Published On: Tue, May 1st, 2012

Currier Plastics shows second-graders their future can be both bright and local

Currier Plastics shows second-graders their future can be both bright and local

Currier Plastics shows second-graders their future can be both bright and local

Currier Plastics made a small effort to curb the “brain drain” April 19 by showing about 60 Weedsport second-graders that its factory can offer them rewarding work in their hometown.

The Weedsport Elementary School students took a tour of the Currier plant on Columbus Street in Auburn and learned about how it operates, from the design page to the plastic product.

“Every year we try to host some of the younger school kids,” said Liz Roberts, sales, marketing and customer support specialist at Currier. “We try to give back to the community. We try to bring them in and teach them about manufacturing in their own town.”

Roberts said the Weedsport students toured the factory and got to see how raw resin is fed into a machine and pressed into molds to form shapes. Students also saw the facility’s design lab and learned about software used to craft the shapes that the plastic will take.

“These kids are growing up with computers,” Roberts said. “So they see (at Currier) that it has another function other than gaming.”

Currier tour guides also spoke to the students about how math and science are critical fields to master if they want to work at a place like Currier.

Roberts said the purpose of the tour is to educate students on how what they do in school is relevant to getting a job later, and also to show them they don’t have to leave Cayuga County to have a good life.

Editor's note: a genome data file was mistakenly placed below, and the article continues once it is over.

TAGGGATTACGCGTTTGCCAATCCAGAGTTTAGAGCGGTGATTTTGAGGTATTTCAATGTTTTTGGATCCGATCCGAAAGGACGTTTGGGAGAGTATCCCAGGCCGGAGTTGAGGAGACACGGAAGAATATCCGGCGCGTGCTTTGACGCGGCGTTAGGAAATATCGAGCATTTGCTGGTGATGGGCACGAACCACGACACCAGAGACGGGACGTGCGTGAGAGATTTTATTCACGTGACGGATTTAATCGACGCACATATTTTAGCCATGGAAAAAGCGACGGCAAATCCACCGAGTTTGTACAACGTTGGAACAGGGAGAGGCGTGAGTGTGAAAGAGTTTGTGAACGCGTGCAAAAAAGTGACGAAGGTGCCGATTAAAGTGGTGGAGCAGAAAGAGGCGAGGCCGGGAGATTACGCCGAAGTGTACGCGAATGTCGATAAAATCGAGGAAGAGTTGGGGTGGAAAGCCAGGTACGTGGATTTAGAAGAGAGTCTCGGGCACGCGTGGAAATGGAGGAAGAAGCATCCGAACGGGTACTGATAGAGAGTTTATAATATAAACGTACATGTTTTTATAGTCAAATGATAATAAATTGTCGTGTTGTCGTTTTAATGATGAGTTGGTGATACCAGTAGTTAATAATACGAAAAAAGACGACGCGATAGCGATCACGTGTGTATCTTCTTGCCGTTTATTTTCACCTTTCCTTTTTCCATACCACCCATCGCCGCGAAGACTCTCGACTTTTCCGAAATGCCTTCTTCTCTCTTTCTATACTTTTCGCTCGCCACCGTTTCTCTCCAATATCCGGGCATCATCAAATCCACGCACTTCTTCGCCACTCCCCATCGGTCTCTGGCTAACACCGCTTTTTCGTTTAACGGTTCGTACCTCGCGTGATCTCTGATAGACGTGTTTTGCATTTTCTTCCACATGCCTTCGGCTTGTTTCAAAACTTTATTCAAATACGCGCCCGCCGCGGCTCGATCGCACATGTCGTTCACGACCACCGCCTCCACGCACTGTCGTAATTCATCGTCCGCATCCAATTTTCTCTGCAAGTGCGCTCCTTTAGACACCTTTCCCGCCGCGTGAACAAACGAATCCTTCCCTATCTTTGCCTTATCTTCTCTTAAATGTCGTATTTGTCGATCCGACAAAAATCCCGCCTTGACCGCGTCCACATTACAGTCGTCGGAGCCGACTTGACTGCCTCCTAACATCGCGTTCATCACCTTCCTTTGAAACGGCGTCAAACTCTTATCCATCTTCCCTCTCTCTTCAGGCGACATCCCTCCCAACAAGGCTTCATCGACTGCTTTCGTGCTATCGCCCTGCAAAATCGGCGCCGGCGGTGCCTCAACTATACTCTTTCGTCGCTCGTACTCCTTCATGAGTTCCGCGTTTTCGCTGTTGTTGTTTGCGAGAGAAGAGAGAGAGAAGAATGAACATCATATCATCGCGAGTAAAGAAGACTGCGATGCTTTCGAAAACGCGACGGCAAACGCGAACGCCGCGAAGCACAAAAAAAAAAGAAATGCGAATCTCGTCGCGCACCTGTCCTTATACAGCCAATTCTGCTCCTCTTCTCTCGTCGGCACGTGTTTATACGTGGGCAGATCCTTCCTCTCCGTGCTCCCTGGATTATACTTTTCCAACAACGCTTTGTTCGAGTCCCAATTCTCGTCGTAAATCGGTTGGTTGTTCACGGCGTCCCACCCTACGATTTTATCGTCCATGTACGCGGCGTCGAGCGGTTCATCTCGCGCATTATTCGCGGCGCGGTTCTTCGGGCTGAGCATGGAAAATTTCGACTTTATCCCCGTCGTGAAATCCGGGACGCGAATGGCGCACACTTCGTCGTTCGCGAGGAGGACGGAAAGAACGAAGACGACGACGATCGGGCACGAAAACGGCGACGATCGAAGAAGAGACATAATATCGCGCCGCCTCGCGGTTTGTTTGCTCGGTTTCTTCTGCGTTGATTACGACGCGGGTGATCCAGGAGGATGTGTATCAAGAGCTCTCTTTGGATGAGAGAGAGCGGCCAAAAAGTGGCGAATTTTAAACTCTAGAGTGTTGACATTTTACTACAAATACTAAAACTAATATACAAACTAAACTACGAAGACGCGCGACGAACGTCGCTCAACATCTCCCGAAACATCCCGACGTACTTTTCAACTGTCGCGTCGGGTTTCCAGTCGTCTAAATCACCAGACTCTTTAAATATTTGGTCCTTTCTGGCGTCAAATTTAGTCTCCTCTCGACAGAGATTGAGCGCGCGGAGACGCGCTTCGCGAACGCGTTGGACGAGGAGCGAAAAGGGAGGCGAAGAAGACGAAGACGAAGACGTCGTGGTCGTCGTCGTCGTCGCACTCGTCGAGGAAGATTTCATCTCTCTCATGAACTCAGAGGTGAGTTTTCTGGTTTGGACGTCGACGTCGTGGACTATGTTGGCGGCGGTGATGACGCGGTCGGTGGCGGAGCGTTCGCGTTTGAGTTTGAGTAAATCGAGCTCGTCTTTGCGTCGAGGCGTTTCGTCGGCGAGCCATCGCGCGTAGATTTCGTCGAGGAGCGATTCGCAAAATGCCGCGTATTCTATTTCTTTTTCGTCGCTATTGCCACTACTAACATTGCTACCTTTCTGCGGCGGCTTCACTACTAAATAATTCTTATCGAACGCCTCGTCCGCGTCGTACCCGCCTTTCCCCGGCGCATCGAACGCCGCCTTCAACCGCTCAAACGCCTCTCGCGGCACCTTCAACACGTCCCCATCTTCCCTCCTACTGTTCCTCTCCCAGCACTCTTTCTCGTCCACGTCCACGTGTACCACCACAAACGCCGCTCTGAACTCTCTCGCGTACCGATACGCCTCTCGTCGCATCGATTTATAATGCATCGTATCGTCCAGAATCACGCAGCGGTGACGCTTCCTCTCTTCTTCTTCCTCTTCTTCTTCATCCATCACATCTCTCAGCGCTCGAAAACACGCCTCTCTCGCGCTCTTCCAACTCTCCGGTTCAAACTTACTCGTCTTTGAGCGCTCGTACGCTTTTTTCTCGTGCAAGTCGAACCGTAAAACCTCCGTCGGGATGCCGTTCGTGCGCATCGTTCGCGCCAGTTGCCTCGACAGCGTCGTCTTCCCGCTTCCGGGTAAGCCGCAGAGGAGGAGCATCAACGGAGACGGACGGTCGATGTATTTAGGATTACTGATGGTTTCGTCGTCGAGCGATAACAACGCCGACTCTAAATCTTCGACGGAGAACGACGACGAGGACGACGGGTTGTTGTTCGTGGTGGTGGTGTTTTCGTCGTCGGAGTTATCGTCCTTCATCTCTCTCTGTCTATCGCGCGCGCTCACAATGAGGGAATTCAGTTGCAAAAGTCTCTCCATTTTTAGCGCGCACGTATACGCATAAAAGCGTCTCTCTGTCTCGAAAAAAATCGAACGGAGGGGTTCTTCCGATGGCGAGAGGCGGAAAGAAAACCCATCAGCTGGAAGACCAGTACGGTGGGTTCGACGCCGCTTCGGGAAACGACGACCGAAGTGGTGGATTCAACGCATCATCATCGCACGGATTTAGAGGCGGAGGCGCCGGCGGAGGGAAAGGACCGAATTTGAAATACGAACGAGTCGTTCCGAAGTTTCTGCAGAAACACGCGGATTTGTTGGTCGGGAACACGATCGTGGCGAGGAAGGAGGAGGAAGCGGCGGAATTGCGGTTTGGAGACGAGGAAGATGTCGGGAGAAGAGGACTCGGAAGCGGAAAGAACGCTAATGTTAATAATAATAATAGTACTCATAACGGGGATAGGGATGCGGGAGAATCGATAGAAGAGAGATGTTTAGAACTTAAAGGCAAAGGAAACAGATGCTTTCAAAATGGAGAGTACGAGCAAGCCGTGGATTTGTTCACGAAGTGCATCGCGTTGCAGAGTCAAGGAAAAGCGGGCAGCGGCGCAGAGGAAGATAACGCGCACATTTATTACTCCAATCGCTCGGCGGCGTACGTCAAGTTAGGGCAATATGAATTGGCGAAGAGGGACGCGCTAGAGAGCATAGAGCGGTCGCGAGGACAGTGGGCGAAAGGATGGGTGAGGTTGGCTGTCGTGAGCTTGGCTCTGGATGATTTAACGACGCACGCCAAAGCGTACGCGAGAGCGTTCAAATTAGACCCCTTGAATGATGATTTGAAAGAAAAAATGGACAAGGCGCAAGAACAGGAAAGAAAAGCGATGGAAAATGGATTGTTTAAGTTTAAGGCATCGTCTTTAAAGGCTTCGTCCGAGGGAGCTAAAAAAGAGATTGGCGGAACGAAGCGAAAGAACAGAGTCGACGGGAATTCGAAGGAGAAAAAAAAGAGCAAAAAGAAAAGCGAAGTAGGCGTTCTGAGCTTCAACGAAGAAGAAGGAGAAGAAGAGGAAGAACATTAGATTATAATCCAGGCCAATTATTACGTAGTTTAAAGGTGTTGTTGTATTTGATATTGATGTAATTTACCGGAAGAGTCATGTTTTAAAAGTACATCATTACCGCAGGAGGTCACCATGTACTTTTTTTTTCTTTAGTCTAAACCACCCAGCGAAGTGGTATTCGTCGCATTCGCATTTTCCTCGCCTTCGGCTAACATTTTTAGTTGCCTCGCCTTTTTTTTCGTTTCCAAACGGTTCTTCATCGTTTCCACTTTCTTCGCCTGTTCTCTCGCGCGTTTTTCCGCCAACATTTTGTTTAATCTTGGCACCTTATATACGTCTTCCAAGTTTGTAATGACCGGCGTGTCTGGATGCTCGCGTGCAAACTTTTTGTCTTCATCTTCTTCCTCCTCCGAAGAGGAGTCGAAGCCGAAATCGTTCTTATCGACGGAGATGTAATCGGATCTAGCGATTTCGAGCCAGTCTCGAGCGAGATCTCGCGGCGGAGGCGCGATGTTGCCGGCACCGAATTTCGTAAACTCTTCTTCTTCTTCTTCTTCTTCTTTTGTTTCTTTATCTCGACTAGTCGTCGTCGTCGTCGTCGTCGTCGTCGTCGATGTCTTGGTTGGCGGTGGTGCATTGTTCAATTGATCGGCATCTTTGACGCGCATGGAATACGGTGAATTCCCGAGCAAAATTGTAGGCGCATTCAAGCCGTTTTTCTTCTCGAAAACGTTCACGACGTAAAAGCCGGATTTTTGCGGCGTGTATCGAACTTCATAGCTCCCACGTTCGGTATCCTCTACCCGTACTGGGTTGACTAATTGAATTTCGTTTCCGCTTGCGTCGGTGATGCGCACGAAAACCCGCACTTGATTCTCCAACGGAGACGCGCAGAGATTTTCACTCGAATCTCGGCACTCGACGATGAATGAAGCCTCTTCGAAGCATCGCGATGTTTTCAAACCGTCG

“The worst thing you can do is have kids graduate and leave,” she said. “Stay in school and stay local.”

Second-grade teacher Anne Kott accompanied the students to Currier.

“We were studying a unit in social studies on manufacturing,” Kott said. “We thought, ‘What would be a good way to bring this to life for them?’”

Kott said students learned about many aspects of the plastics business, including the importance of recycling unused resin pellets, how a conveyor belt works, how ovens are used to mold plastic into shapes, what a loading dock looks like and more.

Students received tote bags and collected several souvenirs, Kott said. The tour was also very child-safe and tactile.

“They could touch everything,” Kott said.

Kott said the Currier tour was one of the best she’s experienced in more than 30 years of teaching, and said her students were excitedly talking about going to college for engineering and wondering what it would be like to work for Currier.

“It really taught them so many more things than I thought,” she said.

Roberts said she knows students are inspired by the Currier tours when they write thank-you notes to the company.

“The proof is when they write the letters back to us and thank us for letting them come,” she said. “Those are the best. … This is what’s important — the next generation.”